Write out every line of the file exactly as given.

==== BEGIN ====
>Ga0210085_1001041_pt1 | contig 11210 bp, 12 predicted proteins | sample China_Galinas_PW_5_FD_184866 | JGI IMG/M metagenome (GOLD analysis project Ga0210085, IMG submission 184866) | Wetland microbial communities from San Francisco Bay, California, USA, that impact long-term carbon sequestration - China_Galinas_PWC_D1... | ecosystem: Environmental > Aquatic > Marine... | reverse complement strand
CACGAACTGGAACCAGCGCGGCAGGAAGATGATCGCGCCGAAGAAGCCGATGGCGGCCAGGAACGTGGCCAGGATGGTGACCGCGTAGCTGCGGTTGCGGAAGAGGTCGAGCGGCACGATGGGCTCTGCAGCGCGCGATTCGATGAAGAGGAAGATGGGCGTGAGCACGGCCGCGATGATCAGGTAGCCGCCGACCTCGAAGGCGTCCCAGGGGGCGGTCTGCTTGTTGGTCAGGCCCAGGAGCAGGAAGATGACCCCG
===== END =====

>Ga0210085_1001041_pt1 | contig 11210 bp, 12 predicted proteins | sample China_Galinas_PW_5_FD_184866 | JGI IMG/M metagenome (GOLD analysis project Ga0210085, IMG submission 184866) | Wetland microbial communities from San Francisco Bay, California, USA, that impact long-term carbon sequestration - China_Galinas_PWC_D1... | ecosystem: Environmental > Aquatic > Marine... | reverse complement strand
CACGAACTGGAACCAGCGCGGCAGGAAGATGATCGCGCCGAAGAAGCCGATGGCGGCCAGGAACGTGGCCAGGATGGTGACCGCGTAGCTGCGGTTGCGGAAGAGGTCGAGCGGCACGATGGGCTCTGCAGCGCGCGATTCGATGAAGAGGAAGATGGGCGTGAGCACGGCCGCGATGATCAGGTAGCCGCCGACCTCGAAGGCGTCCCAGGGGGCGGTCTGCTTGTTGGTCAGGCCCAGGAGCAGGAAGATGACCCCG